When we visit a restaurant and order a meal, we have expectations about what we’re going to get. If I order a hash brown stack, I want hash browns. In a stack. With stuff in between them.

It occurred to me there are a lot of similarities between café menus and bookstores, real or virtual.

We look around, decide what we want, and feel unhappy if our expectations aren’t met.


How many times have you finished a perfectly good book with a "meh" feeling, because it wasn't what you expected? Perhaps it had been billed as romantic suspense, but there wasn't enough romance. Or enough suspense. Perhaps you'd bought a tell-all biography and found most of the information was stuff you'd already read online. Perhaps you'd been looking for a devotional with new insights into the Bible, and got the same tried-and-true clichés as in the last three you read. Or worse, perhaps you got a "creative" interpretation of the Bible.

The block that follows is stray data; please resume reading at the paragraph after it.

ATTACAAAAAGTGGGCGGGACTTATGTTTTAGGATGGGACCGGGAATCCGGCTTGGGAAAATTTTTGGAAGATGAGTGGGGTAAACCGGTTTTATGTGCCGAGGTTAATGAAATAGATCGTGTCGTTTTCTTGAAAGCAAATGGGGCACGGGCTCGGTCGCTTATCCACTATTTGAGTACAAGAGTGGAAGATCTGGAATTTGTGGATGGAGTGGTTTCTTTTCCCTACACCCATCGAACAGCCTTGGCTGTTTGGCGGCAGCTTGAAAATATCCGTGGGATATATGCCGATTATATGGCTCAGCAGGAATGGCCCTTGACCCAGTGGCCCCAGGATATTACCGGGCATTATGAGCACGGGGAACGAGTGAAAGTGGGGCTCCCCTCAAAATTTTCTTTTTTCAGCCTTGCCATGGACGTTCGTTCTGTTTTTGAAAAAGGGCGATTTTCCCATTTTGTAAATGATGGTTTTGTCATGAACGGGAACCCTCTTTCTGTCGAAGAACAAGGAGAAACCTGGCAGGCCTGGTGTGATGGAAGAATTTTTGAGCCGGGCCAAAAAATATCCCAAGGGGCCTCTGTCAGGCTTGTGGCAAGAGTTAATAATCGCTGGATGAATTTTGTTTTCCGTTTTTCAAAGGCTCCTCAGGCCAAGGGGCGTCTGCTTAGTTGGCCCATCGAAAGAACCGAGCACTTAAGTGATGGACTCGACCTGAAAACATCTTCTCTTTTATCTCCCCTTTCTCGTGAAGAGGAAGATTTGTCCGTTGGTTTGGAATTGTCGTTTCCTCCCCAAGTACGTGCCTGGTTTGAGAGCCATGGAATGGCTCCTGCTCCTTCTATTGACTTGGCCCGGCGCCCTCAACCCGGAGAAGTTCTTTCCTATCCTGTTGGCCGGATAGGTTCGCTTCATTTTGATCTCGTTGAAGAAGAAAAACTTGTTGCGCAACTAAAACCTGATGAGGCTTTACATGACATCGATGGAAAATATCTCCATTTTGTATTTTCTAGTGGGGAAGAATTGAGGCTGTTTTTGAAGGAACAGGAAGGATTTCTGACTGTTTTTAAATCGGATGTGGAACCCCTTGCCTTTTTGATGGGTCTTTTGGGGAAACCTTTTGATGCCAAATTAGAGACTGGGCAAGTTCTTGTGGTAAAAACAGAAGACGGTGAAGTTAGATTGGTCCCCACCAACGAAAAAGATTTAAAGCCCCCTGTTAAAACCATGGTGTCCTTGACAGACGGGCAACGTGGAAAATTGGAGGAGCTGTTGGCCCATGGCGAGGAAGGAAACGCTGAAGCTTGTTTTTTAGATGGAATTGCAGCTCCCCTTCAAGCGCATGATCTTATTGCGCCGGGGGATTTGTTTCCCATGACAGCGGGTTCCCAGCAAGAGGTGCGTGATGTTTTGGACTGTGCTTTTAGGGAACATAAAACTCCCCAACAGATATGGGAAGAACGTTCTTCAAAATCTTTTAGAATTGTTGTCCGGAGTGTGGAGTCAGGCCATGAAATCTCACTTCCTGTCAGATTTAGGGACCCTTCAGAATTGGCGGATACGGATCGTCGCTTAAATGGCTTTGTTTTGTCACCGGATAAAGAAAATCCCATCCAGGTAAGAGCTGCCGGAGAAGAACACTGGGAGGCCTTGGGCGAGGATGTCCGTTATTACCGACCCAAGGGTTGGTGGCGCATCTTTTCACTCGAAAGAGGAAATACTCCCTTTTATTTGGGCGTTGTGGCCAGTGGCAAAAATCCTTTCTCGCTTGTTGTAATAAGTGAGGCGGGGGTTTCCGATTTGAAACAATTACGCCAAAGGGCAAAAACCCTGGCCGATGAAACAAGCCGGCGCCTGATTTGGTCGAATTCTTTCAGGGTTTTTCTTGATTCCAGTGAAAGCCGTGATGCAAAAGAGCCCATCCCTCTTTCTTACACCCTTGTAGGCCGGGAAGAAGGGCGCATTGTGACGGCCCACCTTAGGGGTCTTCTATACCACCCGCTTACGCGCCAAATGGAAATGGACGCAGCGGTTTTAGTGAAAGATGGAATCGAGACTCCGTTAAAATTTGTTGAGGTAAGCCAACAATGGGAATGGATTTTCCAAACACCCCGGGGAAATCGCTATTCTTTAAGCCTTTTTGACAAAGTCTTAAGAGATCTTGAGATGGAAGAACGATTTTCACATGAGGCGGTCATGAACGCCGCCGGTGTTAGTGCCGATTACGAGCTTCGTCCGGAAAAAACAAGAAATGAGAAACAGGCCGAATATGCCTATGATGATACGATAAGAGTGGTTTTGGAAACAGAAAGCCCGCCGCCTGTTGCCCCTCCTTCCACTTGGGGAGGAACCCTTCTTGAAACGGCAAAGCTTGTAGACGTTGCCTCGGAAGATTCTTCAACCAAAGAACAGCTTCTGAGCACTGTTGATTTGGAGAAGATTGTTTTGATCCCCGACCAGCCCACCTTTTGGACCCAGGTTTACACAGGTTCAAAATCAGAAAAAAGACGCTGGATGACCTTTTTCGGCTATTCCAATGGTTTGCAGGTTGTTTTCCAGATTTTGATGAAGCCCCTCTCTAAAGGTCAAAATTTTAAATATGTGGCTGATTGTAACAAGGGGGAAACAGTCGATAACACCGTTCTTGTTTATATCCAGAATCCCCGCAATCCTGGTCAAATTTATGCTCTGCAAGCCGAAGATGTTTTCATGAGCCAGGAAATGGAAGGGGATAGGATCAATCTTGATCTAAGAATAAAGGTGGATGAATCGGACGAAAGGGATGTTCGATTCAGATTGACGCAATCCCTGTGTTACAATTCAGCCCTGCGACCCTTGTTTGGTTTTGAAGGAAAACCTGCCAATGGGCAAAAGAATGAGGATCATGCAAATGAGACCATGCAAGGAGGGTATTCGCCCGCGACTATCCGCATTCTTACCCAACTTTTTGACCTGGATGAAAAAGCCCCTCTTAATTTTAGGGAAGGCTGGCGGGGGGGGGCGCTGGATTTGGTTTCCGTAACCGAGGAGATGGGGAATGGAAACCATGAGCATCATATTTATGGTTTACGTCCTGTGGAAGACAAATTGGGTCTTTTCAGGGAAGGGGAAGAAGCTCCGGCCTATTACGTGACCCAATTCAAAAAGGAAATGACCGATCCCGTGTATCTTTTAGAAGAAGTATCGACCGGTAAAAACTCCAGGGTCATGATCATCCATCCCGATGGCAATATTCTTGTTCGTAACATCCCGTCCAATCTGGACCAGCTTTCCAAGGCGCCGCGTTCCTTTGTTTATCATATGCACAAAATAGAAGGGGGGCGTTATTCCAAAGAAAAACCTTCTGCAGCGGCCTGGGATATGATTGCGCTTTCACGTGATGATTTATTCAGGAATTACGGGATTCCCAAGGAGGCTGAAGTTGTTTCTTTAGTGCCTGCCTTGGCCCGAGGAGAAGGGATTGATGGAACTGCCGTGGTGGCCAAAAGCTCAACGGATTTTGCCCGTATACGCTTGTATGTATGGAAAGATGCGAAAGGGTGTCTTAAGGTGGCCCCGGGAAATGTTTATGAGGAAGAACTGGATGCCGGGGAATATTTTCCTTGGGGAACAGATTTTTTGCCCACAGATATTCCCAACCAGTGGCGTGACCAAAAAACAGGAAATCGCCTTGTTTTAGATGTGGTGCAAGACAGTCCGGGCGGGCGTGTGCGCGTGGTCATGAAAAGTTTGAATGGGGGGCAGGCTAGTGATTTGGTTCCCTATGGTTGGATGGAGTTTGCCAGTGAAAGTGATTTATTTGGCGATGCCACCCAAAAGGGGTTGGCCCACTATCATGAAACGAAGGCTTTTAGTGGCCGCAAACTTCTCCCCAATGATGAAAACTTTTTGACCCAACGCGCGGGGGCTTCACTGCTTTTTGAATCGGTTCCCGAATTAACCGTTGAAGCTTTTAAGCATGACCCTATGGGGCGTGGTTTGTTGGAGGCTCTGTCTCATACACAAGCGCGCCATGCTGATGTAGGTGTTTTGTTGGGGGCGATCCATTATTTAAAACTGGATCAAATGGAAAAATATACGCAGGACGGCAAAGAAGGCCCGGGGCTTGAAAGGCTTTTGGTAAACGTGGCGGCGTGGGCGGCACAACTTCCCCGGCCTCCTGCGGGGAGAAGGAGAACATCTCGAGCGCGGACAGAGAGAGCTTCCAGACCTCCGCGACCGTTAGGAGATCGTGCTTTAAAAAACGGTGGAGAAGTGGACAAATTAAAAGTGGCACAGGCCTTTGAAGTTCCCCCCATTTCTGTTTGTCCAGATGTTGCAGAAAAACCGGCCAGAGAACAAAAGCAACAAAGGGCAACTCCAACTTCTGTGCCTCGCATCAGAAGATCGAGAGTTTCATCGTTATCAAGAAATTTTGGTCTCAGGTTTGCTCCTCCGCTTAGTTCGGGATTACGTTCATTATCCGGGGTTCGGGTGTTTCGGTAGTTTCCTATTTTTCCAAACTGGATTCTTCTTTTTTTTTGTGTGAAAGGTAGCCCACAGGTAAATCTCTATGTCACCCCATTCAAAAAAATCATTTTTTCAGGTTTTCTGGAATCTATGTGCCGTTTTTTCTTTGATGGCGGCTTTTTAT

As authors, we need to understand our readers and what they expect. 


We need to understand our readers, and manage their expectations. Part of the way we understand and manage reader expectations is through genre.

If you're not sure what genre you write, then I suggest you need to read more. I'm not the only person who suggests this. So does Nola Passmore, in her recent post at Christian Writers Downunder. And so does Stephen King, who says: